But it ain’t all exit wounds and cotton socks, for a film to be considered good it needs to have some actual substance and, sadly, that was this movie’s downfall. Watch for spoilers from here on.

Performance wise, everything was just a bit bland really. Johnny Depp just played his usual Jack Sparrow, Willy Wonka, sort of eccentric guy. I wasn’t that impressed with anyone else really. If anyone was the film’s redeemer it would be Michael Gambon, but even he wasn’t that great. The underlying problem was that, essentially, they were all playing the same character, just different ways. They were all posh, all a bit fantasy-y and they were all a bit erratic. There wasn’t really any variety and that just bored me. The accents fluctuated quite dramatically also. As it was set in early American times, you’d expect to most to have quite an English accent and, though Depp and Gambon did, admittedly, hold up their end, some were just too American. None more so than the child actor, who I canNOT be arsed to look up for names, who, as well as not having any clear chemistry with Depp on screen, looked as if he didn’t put hardly any effort in. I found it quite shocking, in fact, that acting of such level could be in such a film, but it was. WHOOPS. To add to that, his character was pretty much totally unnecessary to the story throughout. It is performances like that which make me loathe most child actors.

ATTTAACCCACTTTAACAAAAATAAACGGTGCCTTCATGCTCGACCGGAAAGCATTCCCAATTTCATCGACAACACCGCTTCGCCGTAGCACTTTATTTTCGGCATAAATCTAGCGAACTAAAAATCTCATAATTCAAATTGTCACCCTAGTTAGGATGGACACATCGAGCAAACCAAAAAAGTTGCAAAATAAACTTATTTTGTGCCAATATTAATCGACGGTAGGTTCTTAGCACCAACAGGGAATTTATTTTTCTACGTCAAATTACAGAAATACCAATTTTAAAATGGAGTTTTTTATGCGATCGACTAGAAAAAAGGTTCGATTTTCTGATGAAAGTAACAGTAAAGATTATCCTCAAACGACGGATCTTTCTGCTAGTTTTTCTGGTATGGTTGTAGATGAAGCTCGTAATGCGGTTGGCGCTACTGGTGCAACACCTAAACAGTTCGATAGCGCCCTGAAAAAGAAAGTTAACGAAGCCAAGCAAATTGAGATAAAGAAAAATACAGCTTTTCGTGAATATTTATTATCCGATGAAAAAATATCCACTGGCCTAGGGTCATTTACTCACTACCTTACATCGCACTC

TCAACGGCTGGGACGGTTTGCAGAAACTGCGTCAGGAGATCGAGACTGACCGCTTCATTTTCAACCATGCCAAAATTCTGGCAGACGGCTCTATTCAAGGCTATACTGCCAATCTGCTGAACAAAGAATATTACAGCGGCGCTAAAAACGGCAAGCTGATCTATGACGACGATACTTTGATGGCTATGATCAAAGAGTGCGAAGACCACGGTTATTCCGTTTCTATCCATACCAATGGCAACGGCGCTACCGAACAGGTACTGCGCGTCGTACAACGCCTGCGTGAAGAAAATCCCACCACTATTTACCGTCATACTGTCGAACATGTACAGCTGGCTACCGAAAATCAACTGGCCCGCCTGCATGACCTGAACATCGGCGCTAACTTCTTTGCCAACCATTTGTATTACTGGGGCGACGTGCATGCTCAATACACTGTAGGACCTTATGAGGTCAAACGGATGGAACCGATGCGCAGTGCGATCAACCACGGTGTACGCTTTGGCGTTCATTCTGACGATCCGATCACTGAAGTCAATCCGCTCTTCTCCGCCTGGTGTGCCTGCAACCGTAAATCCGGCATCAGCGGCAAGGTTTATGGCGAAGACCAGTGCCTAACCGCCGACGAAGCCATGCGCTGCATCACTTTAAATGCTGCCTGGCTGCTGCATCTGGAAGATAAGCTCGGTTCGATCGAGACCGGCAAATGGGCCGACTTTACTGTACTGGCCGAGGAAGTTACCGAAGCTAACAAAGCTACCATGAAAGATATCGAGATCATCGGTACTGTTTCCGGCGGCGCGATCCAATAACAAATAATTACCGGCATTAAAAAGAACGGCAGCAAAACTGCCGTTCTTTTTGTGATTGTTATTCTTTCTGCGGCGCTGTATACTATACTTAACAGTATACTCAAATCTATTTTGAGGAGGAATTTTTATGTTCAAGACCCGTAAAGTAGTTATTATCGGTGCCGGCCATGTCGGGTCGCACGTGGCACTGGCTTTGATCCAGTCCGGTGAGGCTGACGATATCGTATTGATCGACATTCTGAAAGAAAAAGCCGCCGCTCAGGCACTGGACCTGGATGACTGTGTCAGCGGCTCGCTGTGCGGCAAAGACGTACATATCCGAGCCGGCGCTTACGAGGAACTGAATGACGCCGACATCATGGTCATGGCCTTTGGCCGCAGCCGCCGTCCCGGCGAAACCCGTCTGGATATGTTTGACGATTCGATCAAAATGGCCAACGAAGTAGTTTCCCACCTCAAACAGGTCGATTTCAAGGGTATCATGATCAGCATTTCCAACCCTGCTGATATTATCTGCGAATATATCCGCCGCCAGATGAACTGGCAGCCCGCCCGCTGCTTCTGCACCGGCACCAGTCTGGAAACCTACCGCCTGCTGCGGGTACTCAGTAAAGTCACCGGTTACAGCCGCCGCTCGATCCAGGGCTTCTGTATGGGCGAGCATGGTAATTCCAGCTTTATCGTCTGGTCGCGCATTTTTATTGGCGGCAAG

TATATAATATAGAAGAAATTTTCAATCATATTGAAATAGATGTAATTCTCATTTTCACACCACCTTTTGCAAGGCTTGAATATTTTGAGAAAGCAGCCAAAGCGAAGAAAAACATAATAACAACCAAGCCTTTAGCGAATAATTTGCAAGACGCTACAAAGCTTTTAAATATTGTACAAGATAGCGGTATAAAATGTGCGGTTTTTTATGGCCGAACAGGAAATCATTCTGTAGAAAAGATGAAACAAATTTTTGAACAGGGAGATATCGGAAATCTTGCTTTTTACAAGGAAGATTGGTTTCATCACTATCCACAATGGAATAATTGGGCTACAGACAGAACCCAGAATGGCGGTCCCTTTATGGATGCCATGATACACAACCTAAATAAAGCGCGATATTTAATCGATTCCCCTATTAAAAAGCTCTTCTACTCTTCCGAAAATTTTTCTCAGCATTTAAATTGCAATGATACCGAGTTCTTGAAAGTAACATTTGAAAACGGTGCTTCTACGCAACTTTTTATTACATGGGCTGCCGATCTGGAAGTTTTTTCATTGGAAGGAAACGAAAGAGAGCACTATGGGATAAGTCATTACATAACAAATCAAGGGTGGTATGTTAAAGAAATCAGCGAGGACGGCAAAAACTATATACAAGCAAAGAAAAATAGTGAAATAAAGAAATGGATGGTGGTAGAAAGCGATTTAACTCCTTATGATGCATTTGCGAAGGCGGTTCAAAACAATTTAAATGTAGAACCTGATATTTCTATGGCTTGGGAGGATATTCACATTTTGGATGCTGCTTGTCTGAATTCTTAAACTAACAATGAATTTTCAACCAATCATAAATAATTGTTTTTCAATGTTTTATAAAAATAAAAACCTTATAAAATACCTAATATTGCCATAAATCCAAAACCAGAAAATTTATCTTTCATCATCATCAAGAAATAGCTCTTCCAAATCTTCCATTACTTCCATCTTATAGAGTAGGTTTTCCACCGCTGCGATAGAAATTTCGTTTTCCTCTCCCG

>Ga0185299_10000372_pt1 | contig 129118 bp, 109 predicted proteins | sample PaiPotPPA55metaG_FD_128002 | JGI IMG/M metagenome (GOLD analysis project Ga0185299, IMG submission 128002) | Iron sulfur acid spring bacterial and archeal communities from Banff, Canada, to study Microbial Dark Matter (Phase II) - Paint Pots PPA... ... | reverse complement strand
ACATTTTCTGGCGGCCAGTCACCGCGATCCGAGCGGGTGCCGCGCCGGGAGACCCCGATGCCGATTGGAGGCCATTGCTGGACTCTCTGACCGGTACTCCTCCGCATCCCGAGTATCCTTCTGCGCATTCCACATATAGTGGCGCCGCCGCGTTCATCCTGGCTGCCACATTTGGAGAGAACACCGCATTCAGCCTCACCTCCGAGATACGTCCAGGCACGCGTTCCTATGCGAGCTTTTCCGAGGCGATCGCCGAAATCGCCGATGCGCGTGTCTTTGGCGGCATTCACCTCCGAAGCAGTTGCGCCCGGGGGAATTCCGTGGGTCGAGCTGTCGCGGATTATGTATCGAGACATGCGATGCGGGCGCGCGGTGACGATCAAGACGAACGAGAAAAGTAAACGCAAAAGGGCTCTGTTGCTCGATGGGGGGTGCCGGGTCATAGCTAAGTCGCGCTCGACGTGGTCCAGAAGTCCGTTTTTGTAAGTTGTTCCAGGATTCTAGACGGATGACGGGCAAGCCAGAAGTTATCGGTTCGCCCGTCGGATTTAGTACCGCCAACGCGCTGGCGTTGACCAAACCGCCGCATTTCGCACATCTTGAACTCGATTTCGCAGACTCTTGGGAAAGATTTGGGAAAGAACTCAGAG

I was going to talk about Casper Van Diel and his stupid performance but I’m already flustered and I don’t really want to kill another dog.

That all being said, however, there was one, solemn performance that I actually enjoyed and it was that of one Christopher Walken, he who sits on the grand table of Gods along with the likes of Denzel Washington and Bill Paxton. He is portrayal of the Horsemen in question led to some of the most nail biting scenes of the entire movie and, with the help of make up, was able to bring an aura of the sinister to the film. But trust Tim Burton to completely underuse him, leading him to have, what felt like, on maybe 20 minutes screen time. So dumb.

The ending, this is where the SPOILERS come in, by the way, was so twisty-turny that as the plot convoluted even further, so did my feelings about, making me happy sometimes and just mildly disgruntled at others, it’s just a movie, no point getting flustered over it. This was because of a stupid almost gimmick of how that Horseman just doesn’t die, leading to like 4 final showdowns, one of which was on top of a high speed carriage. As it was going on I was anticipating it to end like most, by the villain getting struck by an overhead object, like in Speed, but it didn’t, thank the Gods that it didn’t because I would’ve kicked off otherwise. Anyway, by the 4th time the Horseman came back to life it sort of lost it’s effect. It was a stupid way to unnecessarily elongate the running time and I don’t want to talk about it anymore. God, I really hate unnecessarily elongated pieces of media, especially reviews of 17 year old films.


God, just die already!

To summarise (finally): Sleepy Hollow was a very pretty film, with a great monochromatic colour scheme punctuated by sharp dashes of red. However, that was about it. And it didn’t deserve, 1176 BLOODY WORDS.




Lots of hugs, kisses and lacerations


One thought on “Sleepy Hollow (1999) – Review